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              Mortality of patients with acute coronary syndromes still remains high: a follow-up study of 1188 consecutive patients admitted to a university hospital.

              Based on randomized clinical trials, mortality of acute coronary syndrome (ACS) has been considered to be relatively low. The prognosis of clinical presentations of ACS in real-life patient cohorts has not been well documented. The aim of this study was to evaluate actual clinical outcome across the whole spectrum of ACS in a series of unselected prospectively collected consecutive patients from a defined geographical region, all admitted to one university hospital. A total of 1188 patients with ST-elevation myocardial infarction (STEMI), non-ST-elevation MI (NSTEMI) or unstable angina pectoris (UA) were included. Results. In-hospital mortality was 9.6%, 13% and 2.6% (P<0.001) and mortality at a median follow-up of 10 months 19%, 27% and 12% (P<0.001), for the three ACS categories, respectively. In multivariate Cox regression analysis age, diabetes mellitus type 1, diuretic use at admission, creatinine level, lower systolic blood pressure, STEMI and NSTEMI ACS category were associated with higher mortality during follow-up. In an unselected patient cohort, short-term mortality of MI patients, especially those classified as NSTEMI, still was high despite increasing use of proven treatment modalities.

                Author and article information

                Role: Editor
                PLoS One
                PLoS ONE
                PLoS ONE
                Public Library of Science (San Francisco, USA )
                14 February 2014
                : 9
                : 2
                : e88577
                [1 ]Manchester Heart Centre, Manchester Royal Infirmary, Manchester, United Kingdom
                [2 ]SBD Analytics, Hertstraat, Bekkevoort, Belgium
                [3 ]Division of Cardiology, Fondazione IRCCS Cà Granda, Ospedale Maggiore Policlinico, Milan, Italy
                [4 ]Department of Cardiology, Rambam Medical Center, Haifa, Israel
                [5 ]European Medical and Clinical Division, Terumo Europe, Leuven, Belgium
                [6 ]Cardiovascular Institute, University of Manchester, Manchester, United Kingdom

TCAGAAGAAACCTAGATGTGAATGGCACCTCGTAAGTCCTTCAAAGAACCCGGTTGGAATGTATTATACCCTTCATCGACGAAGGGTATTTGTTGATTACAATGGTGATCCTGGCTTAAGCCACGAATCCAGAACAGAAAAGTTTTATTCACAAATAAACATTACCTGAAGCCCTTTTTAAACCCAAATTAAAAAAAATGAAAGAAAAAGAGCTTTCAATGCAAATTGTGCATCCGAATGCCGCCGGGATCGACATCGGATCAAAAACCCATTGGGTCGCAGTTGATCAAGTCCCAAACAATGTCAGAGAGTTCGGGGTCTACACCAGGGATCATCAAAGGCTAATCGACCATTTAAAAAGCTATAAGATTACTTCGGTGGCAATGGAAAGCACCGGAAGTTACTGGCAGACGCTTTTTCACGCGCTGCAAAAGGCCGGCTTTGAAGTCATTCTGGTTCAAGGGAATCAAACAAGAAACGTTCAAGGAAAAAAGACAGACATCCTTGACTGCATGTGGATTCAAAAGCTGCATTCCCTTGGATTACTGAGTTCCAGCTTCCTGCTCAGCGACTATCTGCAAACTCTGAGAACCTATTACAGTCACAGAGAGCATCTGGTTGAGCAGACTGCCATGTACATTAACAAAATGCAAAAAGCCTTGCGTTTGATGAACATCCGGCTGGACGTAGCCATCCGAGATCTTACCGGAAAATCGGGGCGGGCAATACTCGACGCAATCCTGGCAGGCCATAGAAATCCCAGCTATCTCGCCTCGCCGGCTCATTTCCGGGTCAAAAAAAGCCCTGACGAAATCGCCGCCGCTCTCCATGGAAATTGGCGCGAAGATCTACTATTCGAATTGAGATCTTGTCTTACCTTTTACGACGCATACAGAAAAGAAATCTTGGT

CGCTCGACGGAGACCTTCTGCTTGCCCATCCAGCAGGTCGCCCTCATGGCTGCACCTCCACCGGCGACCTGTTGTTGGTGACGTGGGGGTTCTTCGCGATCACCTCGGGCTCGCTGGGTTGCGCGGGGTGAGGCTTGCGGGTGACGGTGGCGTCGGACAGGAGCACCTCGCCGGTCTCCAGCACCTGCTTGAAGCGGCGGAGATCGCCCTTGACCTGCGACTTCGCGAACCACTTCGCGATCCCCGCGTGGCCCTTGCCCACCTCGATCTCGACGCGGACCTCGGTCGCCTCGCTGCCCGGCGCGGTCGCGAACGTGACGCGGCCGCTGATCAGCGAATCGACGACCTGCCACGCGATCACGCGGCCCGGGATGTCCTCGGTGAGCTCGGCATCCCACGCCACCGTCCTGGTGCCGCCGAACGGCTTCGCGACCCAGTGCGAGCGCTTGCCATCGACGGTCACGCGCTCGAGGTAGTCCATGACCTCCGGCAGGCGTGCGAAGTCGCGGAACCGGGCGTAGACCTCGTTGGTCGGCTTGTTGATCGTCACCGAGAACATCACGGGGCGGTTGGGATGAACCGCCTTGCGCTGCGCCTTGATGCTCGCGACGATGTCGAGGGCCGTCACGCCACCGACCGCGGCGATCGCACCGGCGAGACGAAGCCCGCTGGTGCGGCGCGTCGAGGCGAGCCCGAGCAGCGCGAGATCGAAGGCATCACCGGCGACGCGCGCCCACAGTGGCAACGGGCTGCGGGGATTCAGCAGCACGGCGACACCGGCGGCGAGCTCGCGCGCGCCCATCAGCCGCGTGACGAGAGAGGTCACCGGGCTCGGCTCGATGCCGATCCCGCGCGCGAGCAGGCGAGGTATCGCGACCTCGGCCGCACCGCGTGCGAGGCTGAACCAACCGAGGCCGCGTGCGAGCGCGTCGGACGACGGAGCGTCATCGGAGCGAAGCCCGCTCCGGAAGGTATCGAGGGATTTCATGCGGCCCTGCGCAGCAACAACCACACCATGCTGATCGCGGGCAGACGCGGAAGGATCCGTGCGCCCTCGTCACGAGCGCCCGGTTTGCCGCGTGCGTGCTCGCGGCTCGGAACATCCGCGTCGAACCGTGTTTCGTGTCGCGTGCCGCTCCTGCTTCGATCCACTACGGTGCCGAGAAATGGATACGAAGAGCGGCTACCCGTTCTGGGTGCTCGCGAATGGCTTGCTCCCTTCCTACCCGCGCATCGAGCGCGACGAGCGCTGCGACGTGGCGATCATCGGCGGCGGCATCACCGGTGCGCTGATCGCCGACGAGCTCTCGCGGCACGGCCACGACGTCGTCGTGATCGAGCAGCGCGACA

College of Pharmacy, University of Florida, United States of America
                Author notes

                Competing Interests: Dr Dragica Paunovic is affiliated to Terumo Europe N.V. Leuven, Belgium, but this does not alter the authors' adherence to all the PLOS ONE policies on sharing data and materials. There are no other conflicts of interest to report.

                Conceived and designed the experiments: FF ES MM. Analyzed the data: MK DP MM. Contributed reagents/materials/analysis tools: ME DF GD. Wrote the paper: ES AR DP MM. Recruited patients for study; edited manuscript for intellectual content: FF ME DF LN.

                Copyright @ 2014

                This is an open-access article distributed under the terms of the Creative Commons Attribution License, which permits unrestricted use, distribution, and reproduction in any medium, provided the original author and source are credited.

                : 6 August 2013
                : 8 January 2014
                Page count
                Pages: 7
                Terumo Europe N.V. Leuven, Belgium ( www.terumo-europe.com/) provided a research grant but had no role in study design, data collection and analysis, decision to publish, or preparation of the manuscript.
                Research Article
                Population biology
                Population metrics
                Death rate
                Acute cardiovascular problems
                Coronary artery disease
                Interventional cardiology
                Myocardial infarction
                Clinical research design
                Clinical trials
                Prospective studies
                Statistical methods
                Drugs and devices
                Adverse reactions